I will also add that “lesser evil of contraception” itself assumes a modern, non-Christian moral philosophy. Although I think there’s still some controversy, a lot of the Church seems to line up behind contraception being a mortal sin. That means it is sufficient, in and of itself, to send you to Hell. Someone who lives an otherwise blameless life but uses contraception once will still burn for all eternity if she doesn’t later repent of it.
You can, as I do, think this is stupid. But if so, please localize the stupidity here, and not ten logical steps down the line when the people who believe this make the entire reasonable choice of not being totally gung ho about the thing that sends everyone who uses it to eternal torture.
What about the “people allow abortion in cases of rape” argument? The first important counterargument is that no, a whole lot of people don’t. The Catholic Church, which once again is pretty high up in the fight against abortion and which I am overrepresenting solely because they’re really good at putting their official beliefs down on paper does not:
In Romans 12:21 Paul says that we should not be conquered by evil but that we should conquer evil with good. The act of rape is a grave sin and an injustice that claims too many people, most often women and children, as victims. The Church teaches that victims of rape deserve immediate medical, emotional and spiritual care. The Ethical and Religious Directives for Catholic Health Care Services (#36) states that Catholic healthcare providers have a duty to provide this care and to prevent the contraction of disease or the conception of a child.However, if a child is conceived in a pregnancy caused by rape, then this child is just as innocent and precious as the woman who was victimized and he or she should not be killed because of the actions of the rapist. The Church teaches that through mercy and love, a non-violent solution for both mother and child is far superior to helping a victim of violence (the raped woman) commit violence against her own child through abortion.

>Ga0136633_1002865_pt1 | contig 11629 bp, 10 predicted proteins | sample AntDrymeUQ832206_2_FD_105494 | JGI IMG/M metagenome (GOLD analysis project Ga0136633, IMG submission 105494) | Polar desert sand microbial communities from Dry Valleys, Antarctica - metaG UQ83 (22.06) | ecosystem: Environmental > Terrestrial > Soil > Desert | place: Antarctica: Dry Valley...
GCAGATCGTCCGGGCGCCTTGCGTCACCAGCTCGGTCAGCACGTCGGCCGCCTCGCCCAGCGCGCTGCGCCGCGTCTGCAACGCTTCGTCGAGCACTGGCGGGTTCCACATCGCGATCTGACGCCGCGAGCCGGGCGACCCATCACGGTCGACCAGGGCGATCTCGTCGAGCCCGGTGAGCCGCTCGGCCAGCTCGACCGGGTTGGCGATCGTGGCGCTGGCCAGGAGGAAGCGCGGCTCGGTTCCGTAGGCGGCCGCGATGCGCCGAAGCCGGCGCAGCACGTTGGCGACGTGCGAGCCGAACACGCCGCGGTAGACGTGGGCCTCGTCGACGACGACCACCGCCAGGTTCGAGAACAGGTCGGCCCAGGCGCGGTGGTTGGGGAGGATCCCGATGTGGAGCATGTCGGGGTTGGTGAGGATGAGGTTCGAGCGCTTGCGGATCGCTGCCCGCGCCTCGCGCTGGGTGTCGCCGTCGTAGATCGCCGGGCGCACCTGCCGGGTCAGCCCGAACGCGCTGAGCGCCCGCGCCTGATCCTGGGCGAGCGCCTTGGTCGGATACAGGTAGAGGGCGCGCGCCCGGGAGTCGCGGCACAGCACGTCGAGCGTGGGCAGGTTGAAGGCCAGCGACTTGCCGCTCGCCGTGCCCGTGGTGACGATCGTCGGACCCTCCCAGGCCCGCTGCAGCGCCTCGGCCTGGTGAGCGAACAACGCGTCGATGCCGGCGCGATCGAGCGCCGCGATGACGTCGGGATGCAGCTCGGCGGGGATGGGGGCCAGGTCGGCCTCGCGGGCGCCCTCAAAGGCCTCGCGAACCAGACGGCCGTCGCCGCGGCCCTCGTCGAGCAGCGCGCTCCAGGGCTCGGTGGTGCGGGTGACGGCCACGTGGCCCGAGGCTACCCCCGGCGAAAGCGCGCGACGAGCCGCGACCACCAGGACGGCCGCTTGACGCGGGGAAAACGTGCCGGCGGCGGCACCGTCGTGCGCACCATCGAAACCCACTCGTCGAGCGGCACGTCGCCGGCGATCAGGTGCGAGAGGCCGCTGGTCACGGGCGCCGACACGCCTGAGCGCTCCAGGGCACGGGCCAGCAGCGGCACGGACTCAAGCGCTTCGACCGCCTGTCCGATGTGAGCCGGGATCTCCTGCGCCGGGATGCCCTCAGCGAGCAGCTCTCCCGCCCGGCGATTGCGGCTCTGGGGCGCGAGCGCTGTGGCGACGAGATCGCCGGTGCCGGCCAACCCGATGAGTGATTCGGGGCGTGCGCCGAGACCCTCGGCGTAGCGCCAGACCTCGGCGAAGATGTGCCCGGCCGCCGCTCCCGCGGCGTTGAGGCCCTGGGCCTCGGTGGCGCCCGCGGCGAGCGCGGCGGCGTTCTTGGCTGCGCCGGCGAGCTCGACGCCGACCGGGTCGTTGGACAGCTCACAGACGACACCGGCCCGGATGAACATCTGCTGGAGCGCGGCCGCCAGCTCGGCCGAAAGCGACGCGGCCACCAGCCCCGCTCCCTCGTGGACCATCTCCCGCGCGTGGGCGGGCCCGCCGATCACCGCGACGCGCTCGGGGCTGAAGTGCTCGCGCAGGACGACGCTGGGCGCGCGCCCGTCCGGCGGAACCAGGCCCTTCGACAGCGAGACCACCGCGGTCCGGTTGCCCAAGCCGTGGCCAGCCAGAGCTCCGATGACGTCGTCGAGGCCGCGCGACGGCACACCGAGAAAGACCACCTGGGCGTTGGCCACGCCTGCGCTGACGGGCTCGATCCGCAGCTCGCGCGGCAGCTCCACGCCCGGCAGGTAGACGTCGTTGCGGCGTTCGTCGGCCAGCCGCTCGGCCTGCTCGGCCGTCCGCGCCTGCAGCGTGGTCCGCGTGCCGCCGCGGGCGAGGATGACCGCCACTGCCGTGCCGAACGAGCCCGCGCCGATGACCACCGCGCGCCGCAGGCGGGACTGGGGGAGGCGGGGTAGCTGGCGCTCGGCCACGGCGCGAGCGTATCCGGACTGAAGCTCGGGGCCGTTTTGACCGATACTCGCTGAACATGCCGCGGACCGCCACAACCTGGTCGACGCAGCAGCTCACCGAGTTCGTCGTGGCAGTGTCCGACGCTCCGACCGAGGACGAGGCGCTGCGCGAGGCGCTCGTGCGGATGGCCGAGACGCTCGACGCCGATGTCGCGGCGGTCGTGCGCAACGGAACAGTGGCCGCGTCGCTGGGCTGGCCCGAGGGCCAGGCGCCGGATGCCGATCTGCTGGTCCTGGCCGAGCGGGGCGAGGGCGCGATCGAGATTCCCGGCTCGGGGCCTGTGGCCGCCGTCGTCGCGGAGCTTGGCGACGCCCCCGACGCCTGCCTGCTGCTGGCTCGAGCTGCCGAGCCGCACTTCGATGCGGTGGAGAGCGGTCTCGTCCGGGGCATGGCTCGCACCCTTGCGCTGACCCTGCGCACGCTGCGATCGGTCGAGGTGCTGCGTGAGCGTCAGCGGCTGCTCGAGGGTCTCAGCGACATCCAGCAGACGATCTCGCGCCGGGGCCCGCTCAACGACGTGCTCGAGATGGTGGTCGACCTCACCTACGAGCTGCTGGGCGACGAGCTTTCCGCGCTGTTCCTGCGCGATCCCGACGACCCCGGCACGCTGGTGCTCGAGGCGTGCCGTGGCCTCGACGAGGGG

And once again, we find this confirmed by the Pope.
As for the people who don’t? I give them the benefit of the doubt. Some people say that some of the normal rights we give criminal suspects – the right to confront their accusers, for example – should be suspended in cases of rape out of deference to the trauma suffered by the victim. Still others challenge the very concept of “innocent until proven guilty” in these sorts of cases and the right to hold normal trials at all, again out of deference to the trauma suffered by the victim. And if some anti-abortion people want to relax their sacred beliefs out of deference to the trauma of people who have been raped, I am totally going to let them do it without attacking them or pillorying them for their kindness or accusing them of secretly hating women (if they do, they are doing a very bad job of it).
But I think most of this is just political compromise anyway. X proposes an anti-abortion bill, Y tries to drum up opposition by saying “But what about rape victims?!” (who are less than one percent of abortions), and X tries to head off the objection and restore support by saying “fine, no abortion for anyone except rape victims”. It’s a good political strategy and it would be surprising if people didn’t use it.
And If So, Where Are The People Who Do Care About Fetuses?
A while back, I identified the noncentral fallacy as my least favorite argument ever. And one of the reasons I hate it is that it’s so common.
“Is a fetus a human being?” is a classic example of the noncentral fallacy. “It’s wrong to murder a human, fetuses are humans, therefore it’s wrong to murder a fetus” is exactly the sort of argument people fall for in droves, even though absent a whole lot of implied logical qualifiers it’s got more holes than the PGA tour.
The abortion issue combines about a dozen of the moral quandaries people are really bad at reasoning about. Just to give one example, if we agree it’s wrong to kill an infant, but the only difference between a fetus and an infant is location (inside vs. outside the womb), why isn’t it wrong to kill a fetus? I think these problems are resolvable, but the burden of proof is on me to show that they are and it hardly seems necessary to look for hidden motives in people who disagree.